NOW FOR THE DETAIL:
Why six weeks?
Sourdough starter is a living thing. Inside that bubbling jar of goodness is a rather complex and beautiful process which won't be hurried. In the same way that a child grows every day, but still takes about thirteen years to achieve physical maturity, sourdough starter needs about six weeks before it is viable. During that time, a lot of important things happen. A number of different yeasts will have entered through the grain and in the air, and they will be slugging it out among themselves to establish supremacy under the specific conditions the starter has. At the same time, there is a bacteriological process taking place where a flow of bacteria is being created. Over time, a very specific enzyme environment evolves from all this activity, which effectively ‘fine tunes’ the newly created organism to do the best possible within the environment. This environment is constantly making micro adjustments throughout the young starter’s life while these three primary elements get themselves established in a kind of symbiotic relationship - a kind of dynamic partnership if you like.
Why Pineapple Juice?
Pineapple juice has the correct ph, or acidity, to assist the fermentation process. Fermentation is stronger and more thorough when the enzyme mix is just right. Pineapple juice helps with both of these things. Getting the process going quickly supports helpful bacteria in sourdough culture. The more helpful bacteria there are, the less harmful bacteria there will be also.
The process of fermentation involves a kind of relay race of bacteriological and yeasting activity. Pineapple juice keeps things ticking over while this natural process happens, and stops it from getting sidetracked.
Once fermentation has been established, the ph in the starter does not require pineapple juice. Water is fine to use.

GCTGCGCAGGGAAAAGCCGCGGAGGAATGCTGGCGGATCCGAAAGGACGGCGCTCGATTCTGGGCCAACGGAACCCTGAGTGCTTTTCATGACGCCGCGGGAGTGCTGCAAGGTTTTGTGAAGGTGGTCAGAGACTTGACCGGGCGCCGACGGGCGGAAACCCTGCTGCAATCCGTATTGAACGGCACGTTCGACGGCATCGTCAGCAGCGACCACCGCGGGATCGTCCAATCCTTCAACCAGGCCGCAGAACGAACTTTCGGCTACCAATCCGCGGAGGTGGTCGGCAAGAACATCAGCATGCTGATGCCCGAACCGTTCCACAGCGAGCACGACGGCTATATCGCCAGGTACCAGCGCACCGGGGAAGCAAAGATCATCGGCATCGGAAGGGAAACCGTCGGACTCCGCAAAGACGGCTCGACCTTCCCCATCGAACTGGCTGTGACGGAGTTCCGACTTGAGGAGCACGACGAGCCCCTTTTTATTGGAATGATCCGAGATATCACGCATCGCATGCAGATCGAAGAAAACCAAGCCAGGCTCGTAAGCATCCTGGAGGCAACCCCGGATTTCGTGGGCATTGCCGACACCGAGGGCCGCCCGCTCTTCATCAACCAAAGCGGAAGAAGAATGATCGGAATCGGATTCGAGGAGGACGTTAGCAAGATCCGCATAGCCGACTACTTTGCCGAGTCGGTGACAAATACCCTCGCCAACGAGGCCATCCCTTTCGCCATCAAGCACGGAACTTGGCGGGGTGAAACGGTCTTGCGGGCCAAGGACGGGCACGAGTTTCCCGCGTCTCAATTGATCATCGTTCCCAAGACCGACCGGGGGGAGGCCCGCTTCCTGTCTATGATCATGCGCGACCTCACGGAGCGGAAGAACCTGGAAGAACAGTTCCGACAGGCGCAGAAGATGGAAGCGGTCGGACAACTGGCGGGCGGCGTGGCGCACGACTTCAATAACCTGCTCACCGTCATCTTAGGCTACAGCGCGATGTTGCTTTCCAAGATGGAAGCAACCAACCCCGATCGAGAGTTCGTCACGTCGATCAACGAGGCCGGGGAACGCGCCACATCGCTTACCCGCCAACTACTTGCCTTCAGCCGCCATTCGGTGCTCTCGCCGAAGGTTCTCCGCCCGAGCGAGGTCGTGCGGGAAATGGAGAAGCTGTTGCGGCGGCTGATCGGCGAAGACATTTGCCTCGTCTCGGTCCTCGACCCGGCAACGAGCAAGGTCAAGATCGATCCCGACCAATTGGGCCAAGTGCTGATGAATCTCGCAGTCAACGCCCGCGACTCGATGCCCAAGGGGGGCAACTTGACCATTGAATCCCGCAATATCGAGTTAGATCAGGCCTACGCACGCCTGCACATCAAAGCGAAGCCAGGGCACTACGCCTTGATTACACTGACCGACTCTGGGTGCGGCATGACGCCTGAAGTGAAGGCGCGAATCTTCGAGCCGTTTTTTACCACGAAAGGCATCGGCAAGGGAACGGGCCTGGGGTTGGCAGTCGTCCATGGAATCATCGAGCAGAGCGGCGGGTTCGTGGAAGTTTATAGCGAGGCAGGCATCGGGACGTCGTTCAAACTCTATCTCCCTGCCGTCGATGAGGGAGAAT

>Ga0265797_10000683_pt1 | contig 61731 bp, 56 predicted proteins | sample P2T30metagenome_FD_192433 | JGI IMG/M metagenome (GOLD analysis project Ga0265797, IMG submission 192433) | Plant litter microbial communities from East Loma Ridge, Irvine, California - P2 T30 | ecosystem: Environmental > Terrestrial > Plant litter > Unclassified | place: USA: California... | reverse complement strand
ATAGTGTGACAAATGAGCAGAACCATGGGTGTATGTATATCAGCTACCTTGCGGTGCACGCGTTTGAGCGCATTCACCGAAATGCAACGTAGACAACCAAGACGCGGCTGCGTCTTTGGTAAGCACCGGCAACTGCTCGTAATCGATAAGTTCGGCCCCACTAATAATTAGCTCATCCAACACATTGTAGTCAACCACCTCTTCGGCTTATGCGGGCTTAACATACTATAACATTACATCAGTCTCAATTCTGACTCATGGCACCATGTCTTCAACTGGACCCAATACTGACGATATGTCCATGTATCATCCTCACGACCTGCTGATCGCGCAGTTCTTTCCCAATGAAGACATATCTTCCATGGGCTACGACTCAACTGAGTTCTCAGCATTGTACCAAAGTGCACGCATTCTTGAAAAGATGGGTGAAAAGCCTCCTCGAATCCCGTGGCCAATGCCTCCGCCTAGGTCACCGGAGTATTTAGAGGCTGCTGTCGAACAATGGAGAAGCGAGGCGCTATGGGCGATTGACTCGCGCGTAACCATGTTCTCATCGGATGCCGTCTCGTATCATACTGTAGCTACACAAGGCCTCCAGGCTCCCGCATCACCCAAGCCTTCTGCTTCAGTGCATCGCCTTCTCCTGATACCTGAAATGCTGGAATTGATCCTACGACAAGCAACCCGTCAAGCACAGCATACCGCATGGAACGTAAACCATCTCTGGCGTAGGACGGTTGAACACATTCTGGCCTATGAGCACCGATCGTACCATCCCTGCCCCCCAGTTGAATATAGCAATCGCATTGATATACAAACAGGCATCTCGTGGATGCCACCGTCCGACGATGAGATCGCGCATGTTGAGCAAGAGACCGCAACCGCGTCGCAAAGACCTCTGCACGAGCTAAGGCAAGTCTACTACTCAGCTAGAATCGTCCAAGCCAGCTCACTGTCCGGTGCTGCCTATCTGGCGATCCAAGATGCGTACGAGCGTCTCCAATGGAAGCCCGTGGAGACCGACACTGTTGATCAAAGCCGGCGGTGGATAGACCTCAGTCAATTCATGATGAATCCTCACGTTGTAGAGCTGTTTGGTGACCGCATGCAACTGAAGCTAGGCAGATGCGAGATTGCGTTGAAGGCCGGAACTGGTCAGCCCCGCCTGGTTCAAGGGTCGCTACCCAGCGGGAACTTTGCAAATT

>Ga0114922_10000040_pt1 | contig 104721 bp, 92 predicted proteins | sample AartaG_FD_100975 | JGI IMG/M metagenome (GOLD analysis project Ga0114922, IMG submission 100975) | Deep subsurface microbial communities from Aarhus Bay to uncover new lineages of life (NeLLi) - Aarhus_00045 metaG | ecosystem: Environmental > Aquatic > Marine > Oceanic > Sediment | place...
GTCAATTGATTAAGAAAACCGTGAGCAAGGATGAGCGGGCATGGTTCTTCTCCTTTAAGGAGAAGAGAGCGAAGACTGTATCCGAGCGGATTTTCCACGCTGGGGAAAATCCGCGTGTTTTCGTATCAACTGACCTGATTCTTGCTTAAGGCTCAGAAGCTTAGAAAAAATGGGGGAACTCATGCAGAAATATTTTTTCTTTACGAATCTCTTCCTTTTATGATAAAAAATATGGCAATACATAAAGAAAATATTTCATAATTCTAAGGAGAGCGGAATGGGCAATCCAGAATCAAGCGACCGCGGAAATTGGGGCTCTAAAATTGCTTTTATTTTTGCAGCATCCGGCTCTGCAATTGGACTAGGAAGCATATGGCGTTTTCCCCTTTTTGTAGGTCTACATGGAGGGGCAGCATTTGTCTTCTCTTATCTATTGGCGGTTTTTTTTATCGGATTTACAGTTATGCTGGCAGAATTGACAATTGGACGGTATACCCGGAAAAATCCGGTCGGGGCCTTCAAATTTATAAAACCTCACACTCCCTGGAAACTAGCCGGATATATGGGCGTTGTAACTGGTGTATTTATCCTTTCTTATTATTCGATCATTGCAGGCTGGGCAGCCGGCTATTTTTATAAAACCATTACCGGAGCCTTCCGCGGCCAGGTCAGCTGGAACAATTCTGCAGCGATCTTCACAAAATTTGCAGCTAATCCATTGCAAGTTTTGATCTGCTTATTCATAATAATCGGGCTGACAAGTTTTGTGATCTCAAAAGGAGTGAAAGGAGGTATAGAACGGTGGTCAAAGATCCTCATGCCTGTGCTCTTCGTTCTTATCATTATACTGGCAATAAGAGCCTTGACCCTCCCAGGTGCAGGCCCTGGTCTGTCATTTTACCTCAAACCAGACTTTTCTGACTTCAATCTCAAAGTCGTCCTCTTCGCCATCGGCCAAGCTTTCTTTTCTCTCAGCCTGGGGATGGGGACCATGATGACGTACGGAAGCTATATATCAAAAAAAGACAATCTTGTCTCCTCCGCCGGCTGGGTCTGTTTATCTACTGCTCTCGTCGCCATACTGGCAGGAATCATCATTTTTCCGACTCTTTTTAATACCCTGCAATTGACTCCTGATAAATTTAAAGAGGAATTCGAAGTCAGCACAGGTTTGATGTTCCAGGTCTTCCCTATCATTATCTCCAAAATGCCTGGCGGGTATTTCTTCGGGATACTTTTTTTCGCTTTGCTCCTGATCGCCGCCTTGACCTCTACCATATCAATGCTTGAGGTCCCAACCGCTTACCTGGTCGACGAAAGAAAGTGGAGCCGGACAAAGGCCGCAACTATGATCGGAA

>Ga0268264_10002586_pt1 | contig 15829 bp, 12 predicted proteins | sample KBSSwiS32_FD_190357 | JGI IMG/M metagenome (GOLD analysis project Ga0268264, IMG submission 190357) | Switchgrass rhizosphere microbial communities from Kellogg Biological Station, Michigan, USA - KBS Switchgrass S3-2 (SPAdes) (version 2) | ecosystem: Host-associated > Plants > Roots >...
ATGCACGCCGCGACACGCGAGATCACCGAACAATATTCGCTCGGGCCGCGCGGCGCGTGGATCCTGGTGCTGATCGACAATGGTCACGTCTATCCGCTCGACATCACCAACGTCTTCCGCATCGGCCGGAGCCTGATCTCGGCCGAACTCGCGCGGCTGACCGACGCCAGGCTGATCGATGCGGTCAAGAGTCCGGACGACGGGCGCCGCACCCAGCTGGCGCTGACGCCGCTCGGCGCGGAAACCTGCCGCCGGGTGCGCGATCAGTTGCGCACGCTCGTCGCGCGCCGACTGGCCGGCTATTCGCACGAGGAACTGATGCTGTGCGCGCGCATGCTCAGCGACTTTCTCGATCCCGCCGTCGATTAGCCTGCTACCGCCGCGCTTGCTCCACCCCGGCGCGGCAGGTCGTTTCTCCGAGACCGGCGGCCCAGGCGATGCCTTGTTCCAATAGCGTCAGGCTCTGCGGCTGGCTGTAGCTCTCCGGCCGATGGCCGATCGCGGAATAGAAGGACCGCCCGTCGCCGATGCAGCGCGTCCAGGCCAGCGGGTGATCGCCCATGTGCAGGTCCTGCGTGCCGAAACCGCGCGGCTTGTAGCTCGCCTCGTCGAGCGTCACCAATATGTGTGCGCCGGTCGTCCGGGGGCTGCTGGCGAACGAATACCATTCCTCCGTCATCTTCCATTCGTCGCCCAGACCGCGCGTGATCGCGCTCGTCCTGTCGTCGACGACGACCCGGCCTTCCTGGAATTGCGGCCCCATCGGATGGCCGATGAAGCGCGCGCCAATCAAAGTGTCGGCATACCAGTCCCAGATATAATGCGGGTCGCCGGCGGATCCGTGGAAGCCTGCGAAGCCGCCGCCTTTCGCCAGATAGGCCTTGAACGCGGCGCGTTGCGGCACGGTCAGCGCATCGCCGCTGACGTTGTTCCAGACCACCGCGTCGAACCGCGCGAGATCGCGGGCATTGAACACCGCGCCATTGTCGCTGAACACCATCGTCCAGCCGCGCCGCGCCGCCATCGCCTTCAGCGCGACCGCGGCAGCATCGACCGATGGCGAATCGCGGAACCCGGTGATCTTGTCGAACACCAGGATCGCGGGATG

Why wholegrain flour?
Wholegrain flours contain more natural yeasts. Whether you use wheat, rye, spelt, khorosan or another type of grain, the flour should be truly wholegrain. Stone or hammer milling is best, as these forms of milling do not separate the various parts of the grain from each other. True whole grain flour contains all the bran, all the pollard, and all the starch to maintain these rapid processes going on in the starter during this early phase of its life.
Once fermentation has been established, white flours can be used. Grains can also be changed from one to another, or new types cultivated from other grains. Many people, myself included, create their own flour mix which works best in their starter.
How do I use and maintain the sourdough starter?
You will have built about 300g of liquid sourdough starter if you have followed the recipe above. Most of the recipes using liquid starter in the site need 300g of liquid starter.
Use half of the starter in your recipe of choice, and feed to replenish - which means 150 grams of flour to 150 mls of water. Feeding should be done at the same time as you make the dough for your next batch of bread.
You will need to feed the starter approximately once a week. If you are making bread less often, then pour off half and feed anyway. Liquid starter can easily ferment too much, making it more alcoholic. In this state it won't make good bread.
SOURDOUGH BREADMAKING CLASSES AND WORKSHOPS
If you are interested in learning about sourdough culture, and want to attend workshops, buy sourdough starter or discover more writing from Warwick Quinton, follow this link to the School of Sourdough.
To purchase my own starter, follow this link. It will be freighted to anywhere in Australia for free.
Due to various international regulations, we are unable to ship overseas